"My ancestors were writing philosophy and performing plays when your ancestors were still swinging in trees," the Greek-American patriot Gus tells his future son-in-law.
"There is a Greek root to every English word," he insists. The ancient Greeks, he kept reminding his children, gave the world astronomy, architecture, sculpture, philosophy, and democracy. Indeed, Greeks have a heritage to be proud of.
Turks also have a heritage to be proud of, but their culture hasn't quite penetrated American consciousness the way that Greek culture and history have.
13. Links Between Turks, Greeks and Americans
We in the West have glorified and romanticized Greece -- see Edith Hamilton's classic, The Greek Way -- and pretty much ignored Turkey because it was Muslim and therefore "the other."
Yet I've heard Turks boast that Native Americans were originally Turkish -- there are numerous similarities between Native American languages such as Aztec and Turkik languages. (Turkish word for tent is tepe, for example. Indeed, one linguist found more than 300 Turkish words in Native American languages. ). Native-American and Turkish carpet patterns are similar as well. The ancient, nomadic Turks originated in Central Asia. So theoretically, they gradually moved from Central Asia to what is now the very eastern edge of Russia, over the Bering Strait, down into the Western part of what is now the United States. Some scientists have found DNA links between native Americans and the Tuvan Turks of Siberia.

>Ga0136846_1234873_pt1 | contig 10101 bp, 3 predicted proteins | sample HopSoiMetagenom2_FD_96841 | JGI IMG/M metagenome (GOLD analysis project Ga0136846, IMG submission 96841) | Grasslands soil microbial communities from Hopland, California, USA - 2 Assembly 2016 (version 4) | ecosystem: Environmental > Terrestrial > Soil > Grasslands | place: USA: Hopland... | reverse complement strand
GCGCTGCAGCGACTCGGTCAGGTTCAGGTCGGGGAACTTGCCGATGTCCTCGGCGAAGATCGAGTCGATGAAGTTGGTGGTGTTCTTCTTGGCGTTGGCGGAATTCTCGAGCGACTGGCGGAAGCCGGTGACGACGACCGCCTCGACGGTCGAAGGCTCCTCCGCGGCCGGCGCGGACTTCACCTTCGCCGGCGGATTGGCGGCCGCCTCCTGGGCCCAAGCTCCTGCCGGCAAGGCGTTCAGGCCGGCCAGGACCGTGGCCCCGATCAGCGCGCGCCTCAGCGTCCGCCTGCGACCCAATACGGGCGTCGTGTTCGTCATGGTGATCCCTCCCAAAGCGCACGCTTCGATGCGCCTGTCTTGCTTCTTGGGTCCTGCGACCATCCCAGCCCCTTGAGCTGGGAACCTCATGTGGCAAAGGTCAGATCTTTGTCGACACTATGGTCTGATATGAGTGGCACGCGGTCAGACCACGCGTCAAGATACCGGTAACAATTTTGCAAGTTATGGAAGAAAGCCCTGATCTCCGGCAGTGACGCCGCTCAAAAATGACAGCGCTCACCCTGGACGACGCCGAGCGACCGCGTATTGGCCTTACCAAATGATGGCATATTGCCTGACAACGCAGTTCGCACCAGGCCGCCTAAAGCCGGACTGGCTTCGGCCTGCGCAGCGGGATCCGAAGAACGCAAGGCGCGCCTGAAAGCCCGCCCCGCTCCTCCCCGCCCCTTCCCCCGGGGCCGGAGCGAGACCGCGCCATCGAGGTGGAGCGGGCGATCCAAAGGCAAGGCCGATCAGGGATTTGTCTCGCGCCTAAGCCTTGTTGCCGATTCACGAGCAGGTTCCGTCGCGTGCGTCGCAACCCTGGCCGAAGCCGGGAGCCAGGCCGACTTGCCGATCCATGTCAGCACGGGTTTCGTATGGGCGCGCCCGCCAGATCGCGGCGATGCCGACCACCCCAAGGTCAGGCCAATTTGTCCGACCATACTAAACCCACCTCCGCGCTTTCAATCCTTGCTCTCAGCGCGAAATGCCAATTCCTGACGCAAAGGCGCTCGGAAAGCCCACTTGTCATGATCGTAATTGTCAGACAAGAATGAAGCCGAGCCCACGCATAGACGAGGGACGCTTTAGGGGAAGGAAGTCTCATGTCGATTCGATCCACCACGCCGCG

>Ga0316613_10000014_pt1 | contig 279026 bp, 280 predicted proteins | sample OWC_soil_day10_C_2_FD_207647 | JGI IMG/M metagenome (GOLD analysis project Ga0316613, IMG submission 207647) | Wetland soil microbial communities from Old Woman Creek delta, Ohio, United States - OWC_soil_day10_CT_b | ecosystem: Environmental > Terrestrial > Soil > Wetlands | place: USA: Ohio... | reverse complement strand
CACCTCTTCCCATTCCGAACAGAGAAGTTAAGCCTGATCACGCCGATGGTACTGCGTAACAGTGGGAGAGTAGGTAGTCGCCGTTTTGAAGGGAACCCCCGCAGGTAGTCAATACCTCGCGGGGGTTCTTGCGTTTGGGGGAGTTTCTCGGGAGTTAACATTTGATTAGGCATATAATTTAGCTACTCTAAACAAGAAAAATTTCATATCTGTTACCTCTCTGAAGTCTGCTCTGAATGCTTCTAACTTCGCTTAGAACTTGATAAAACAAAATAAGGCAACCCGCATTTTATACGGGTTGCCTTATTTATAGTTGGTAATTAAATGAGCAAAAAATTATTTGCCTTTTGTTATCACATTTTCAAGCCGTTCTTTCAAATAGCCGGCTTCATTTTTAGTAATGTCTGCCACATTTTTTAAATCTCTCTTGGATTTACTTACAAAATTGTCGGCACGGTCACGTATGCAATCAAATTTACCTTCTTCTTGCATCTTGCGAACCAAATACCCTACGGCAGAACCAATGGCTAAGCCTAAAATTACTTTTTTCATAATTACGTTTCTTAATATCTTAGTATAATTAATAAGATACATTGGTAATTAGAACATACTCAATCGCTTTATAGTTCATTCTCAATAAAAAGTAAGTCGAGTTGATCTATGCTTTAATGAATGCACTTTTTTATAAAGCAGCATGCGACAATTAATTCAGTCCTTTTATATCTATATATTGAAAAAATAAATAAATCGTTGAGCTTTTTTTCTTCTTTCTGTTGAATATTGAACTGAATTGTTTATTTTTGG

The major reason for lack of American awareness of Turkish influence is that Turkish immigration to America has been far less than Greek immigration. Well over half a million Greeks immigrated to the U.S. between 1820 and 1982, according to www.everyculture.com, due to poor labor conditions in Greece. An average of more than 2,000 Greeks have immigrated to the U.S. every year since 1982. More than one million Americans claim they have at least one Greek ancestor.
In contrast, "the history of Turkish American immigration to the United States is not well documented and is generally unknown," according to www.everyculture.com. Turks have not generally immigrated to America due to poor labor conditions in Turkey, but they have immigrated to Europe.